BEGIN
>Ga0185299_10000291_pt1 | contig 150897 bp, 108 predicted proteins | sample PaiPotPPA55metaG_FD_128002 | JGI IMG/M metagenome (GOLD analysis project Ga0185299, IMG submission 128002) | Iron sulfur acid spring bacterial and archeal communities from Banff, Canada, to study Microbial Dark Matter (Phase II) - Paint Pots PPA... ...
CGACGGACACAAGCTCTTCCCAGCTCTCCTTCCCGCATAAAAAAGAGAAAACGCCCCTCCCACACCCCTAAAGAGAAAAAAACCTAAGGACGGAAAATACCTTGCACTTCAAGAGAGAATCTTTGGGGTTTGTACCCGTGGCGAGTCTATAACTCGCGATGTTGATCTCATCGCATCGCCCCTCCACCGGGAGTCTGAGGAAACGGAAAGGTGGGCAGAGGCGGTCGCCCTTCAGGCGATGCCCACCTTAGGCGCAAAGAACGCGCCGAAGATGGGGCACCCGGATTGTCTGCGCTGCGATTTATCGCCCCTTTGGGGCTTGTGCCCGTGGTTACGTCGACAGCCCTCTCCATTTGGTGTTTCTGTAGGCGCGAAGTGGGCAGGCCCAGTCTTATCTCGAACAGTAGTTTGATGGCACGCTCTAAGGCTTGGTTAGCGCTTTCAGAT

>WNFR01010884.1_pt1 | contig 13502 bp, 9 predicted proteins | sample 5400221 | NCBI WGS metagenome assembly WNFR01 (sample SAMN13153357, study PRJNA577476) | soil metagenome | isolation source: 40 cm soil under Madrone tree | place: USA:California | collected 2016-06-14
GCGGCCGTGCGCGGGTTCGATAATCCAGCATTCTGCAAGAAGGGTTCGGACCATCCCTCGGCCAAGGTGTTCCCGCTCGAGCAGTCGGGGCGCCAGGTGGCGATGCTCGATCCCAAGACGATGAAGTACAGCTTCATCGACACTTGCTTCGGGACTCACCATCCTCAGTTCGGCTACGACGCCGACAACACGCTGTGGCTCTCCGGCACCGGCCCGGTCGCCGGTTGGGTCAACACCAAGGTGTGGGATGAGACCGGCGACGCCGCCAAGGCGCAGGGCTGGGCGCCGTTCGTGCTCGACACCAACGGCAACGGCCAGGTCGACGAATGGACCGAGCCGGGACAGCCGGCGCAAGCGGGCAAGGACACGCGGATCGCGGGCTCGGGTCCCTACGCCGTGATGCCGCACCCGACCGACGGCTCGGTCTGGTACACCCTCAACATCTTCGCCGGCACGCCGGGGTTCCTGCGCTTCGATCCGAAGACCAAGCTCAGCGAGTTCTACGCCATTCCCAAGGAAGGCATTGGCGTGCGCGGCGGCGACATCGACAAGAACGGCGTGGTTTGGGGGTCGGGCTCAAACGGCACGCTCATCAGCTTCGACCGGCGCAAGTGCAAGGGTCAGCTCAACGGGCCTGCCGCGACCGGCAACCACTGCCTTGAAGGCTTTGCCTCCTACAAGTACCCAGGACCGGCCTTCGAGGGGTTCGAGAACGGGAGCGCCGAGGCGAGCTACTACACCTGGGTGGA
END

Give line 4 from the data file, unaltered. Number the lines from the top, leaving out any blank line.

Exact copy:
GCGGCCGTGCGCGGGTTCGATAATCCAGCATTCTGCAAGAAGGGTTCGGACCATCCCTCGGCCAAGGTGTTCCCGCTCGAGCAGTCGGGGCGCCAGGTGGCGATGCTCGATCCCAAGACGATGAAGTACAGCTTCATCGACACTTGCTTCGGGACTCACCATCCTCAGTTCGGCTACGACGCCGACAACACGCTGTGGCTCTCCGGCACCGGCCCGGTCGCCGGTTGGGTCAACACCAAGGTGTGGGATGAGACCGGCGACGCCGCCAAGGCGCAGGGCTGGGCGCCGTTCGTGCTCGACACCAACGGCAACGGCCAGGTCGACGAATGGACCGAGCCGGGACAGCCGGCGCAAGCGGGCAAGGACACGCGGATCGCGGGCTCGGGTCCCTACGCCGTGATGCCGCACCCGACCGACGGCTCGGTCTGGTACACCCTCAACATCTTCGCCGGCACGCCGGGGTTCCTGCGCTTCGATCCGAAGACCAAGCTCAGCGAGTTCTACGCCATTCCCAAGGAAGGCATTGGCGTGCGCGGCGGCGACATCGACAAGAACGGCGTGGTTTGGGGGTCGGGCTCAAACGGCACGCTCATCAGCTTCGACCGGCGCAAGTGCAAGGGTCAGCTCAACGGGCCTGCCGCGACCGGCAACCACTGCCTTGAAGGCTTTGCCTCCTACAAGTACCCAGGACCGGCCTTCGAGGGGTTCGAGAACGGGAGCGCCGAGGCGAGCTACTACACCTGGGTGGA